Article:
Scholars are a force to be reckoned with, both in the lab and on the field.

Scholar Talents

Arcanist- The Scholar gets access to Powers in the form of magical spells. If he takes this Talent, he can not take the Mesmerist or Gadgeteer talent. In addition, once per day the character can make a Wisdom Action Roll to communicate with Creatures from Beyond the Veil. The character can then ask any question to the Creature, and the Creature will answer to the best of its ability. However, sometimes the Creature doesn't know the info, is not willing to give it up unless the Scholar offers something in return, or is just plain antagonistic. The attitude of the Creature should be up to the GM.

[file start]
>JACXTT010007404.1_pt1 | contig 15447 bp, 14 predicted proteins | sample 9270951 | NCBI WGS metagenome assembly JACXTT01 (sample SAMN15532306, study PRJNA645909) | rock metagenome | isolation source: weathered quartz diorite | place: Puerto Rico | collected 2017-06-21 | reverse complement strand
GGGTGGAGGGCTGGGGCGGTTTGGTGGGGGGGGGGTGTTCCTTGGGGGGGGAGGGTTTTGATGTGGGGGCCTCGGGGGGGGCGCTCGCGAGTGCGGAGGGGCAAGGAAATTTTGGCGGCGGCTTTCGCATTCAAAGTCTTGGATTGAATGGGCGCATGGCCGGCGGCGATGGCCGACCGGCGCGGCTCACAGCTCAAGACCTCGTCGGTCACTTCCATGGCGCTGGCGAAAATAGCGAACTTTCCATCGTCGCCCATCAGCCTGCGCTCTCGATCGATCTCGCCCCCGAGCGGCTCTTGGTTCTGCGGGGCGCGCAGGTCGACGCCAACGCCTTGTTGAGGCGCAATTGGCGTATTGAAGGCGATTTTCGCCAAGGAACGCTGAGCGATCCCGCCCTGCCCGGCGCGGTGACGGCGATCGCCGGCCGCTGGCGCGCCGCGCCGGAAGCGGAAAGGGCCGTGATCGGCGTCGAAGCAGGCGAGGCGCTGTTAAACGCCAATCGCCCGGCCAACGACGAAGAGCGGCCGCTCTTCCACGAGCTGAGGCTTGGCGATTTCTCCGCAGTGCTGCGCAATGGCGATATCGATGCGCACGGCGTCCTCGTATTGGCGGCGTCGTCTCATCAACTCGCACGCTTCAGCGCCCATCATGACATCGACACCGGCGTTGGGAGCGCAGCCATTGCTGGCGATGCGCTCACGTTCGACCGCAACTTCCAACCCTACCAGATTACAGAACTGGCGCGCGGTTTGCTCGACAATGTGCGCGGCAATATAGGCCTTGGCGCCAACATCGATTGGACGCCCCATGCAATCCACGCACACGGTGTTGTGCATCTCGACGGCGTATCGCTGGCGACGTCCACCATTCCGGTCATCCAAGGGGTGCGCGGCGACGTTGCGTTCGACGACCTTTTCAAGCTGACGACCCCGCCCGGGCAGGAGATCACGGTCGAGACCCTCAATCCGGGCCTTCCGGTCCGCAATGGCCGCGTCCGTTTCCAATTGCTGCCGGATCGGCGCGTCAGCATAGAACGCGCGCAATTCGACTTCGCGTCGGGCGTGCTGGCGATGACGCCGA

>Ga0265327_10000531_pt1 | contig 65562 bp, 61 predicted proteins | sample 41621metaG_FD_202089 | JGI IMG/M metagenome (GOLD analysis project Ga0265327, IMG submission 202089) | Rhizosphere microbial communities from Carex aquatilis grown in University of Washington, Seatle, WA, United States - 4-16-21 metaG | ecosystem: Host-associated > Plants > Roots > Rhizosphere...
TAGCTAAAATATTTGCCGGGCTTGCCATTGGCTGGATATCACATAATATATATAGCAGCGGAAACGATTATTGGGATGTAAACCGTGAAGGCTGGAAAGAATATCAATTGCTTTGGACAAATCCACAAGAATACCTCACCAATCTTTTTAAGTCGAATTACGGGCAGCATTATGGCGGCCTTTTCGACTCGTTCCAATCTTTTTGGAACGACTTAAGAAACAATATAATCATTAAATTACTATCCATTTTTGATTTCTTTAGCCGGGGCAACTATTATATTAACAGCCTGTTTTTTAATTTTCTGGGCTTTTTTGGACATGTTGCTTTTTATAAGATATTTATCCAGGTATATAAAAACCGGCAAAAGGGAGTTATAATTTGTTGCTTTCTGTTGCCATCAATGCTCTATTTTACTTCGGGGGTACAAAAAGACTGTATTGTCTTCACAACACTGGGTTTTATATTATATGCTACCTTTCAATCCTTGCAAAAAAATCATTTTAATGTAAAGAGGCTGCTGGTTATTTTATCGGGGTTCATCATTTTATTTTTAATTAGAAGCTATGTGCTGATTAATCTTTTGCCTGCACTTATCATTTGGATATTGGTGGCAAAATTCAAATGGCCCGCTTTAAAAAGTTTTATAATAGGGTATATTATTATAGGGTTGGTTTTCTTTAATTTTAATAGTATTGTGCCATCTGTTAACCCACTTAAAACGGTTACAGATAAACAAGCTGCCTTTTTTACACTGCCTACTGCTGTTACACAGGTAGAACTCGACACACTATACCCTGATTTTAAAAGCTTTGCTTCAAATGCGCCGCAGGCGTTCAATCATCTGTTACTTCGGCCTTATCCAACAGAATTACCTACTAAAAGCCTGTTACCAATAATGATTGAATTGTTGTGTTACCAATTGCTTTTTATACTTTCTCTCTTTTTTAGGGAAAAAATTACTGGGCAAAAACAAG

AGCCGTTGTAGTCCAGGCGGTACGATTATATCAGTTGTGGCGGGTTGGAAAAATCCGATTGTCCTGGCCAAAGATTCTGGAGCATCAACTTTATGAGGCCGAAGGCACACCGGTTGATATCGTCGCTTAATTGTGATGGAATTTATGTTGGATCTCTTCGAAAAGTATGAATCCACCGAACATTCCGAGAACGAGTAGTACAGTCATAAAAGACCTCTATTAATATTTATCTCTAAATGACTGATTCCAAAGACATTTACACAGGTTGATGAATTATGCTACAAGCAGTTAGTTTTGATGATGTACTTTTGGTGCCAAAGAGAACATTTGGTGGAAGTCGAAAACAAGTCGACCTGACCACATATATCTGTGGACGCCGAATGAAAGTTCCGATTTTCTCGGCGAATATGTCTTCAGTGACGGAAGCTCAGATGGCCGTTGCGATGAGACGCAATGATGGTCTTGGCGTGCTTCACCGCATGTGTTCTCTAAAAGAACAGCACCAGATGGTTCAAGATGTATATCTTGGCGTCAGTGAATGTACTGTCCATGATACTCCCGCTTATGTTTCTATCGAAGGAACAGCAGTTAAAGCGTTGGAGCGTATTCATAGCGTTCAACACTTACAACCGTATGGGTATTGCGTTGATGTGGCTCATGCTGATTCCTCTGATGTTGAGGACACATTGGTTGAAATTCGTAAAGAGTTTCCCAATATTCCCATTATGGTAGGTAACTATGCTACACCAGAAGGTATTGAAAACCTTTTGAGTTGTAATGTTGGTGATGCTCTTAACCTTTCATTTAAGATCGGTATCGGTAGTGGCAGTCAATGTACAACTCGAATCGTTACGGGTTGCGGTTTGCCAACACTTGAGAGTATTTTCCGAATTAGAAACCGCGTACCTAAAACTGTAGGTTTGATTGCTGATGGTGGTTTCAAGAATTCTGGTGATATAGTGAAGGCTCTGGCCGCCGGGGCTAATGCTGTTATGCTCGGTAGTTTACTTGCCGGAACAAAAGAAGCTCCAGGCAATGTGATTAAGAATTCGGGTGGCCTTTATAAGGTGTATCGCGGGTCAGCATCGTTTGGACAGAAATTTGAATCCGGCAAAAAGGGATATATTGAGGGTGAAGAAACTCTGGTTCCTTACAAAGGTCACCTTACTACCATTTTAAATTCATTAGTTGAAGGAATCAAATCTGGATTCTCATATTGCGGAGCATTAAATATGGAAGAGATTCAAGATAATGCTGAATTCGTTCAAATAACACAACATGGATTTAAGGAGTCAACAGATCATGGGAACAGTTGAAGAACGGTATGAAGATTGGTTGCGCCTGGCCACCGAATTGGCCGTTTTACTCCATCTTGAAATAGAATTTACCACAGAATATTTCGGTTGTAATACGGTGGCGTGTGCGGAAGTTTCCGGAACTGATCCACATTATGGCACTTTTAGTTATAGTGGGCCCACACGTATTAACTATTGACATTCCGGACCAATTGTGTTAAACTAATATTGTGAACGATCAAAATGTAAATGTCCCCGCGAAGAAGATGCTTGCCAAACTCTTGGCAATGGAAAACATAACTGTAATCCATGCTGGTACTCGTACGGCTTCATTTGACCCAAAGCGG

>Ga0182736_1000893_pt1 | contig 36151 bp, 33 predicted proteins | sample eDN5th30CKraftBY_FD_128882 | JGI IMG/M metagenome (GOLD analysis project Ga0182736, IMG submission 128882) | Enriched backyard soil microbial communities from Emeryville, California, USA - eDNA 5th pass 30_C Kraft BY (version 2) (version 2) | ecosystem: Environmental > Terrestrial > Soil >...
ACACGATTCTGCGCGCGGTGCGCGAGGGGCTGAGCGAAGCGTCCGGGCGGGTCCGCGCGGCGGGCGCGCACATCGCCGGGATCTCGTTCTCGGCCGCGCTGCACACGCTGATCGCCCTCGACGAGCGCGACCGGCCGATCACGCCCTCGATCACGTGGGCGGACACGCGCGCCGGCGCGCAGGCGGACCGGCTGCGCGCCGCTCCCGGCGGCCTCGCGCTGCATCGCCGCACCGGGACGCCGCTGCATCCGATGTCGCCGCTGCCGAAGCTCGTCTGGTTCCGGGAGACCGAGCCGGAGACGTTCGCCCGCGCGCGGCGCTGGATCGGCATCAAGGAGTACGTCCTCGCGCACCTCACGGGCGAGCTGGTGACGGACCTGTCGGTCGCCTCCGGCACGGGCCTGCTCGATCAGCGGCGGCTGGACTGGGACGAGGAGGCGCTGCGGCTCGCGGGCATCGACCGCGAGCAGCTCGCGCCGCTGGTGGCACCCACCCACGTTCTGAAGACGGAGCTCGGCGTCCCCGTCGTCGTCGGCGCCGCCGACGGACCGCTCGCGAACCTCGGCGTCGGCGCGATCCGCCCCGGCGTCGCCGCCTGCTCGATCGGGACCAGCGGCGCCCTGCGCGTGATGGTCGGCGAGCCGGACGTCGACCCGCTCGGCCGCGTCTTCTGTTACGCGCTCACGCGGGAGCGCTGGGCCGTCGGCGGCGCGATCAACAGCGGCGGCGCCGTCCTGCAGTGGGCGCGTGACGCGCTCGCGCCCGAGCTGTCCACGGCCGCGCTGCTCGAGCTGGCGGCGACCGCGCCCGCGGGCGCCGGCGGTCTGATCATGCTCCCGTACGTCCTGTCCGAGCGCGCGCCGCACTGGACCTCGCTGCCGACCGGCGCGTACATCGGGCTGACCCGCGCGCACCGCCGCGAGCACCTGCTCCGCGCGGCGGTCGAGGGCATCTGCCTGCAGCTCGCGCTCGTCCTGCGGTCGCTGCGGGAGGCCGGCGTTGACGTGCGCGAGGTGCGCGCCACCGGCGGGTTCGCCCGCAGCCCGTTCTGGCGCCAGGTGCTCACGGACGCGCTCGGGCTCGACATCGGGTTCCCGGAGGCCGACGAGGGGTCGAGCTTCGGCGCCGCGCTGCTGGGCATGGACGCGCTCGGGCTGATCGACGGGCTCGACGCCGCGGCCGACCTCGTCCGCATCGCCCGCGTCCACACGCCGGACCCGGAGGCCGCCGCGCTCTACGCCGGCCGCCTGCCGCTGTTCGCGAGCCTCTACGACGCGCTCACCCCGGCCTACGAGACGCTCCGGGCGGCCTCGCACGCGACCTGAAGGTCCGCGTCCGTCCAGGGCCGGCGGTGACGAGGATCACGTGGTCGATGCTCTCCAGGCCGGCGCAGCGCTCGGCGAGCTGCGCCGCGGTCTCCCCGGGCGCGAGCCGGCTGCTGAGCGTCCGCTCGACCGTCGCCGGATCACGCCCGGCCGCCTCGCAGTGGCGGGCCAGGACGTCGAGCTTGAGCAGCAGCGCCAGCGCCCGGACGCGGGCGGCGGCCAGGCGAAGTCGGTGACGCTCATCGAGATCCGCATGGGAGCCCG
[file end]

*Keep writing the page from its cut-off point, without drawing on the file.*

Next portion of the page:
Mesmerist- The Scholar gets access to Powers in the form of psychic abilities. If he takes this Talent, he can not take the Arcanist or Gadgeteer Talent. In addition, once a day per every 4 levels (can use once per day at level 1), the character can attempt to read someone's mind. This is an opposed Wisdom Action Roll against the target. If the Scholar succeeds by a small margin, he will now the surface thoughts and emotions of the target. If he succeeds by a significant margin, he can read deeper thoughts. If he fails, the target senses their mind being tampered with.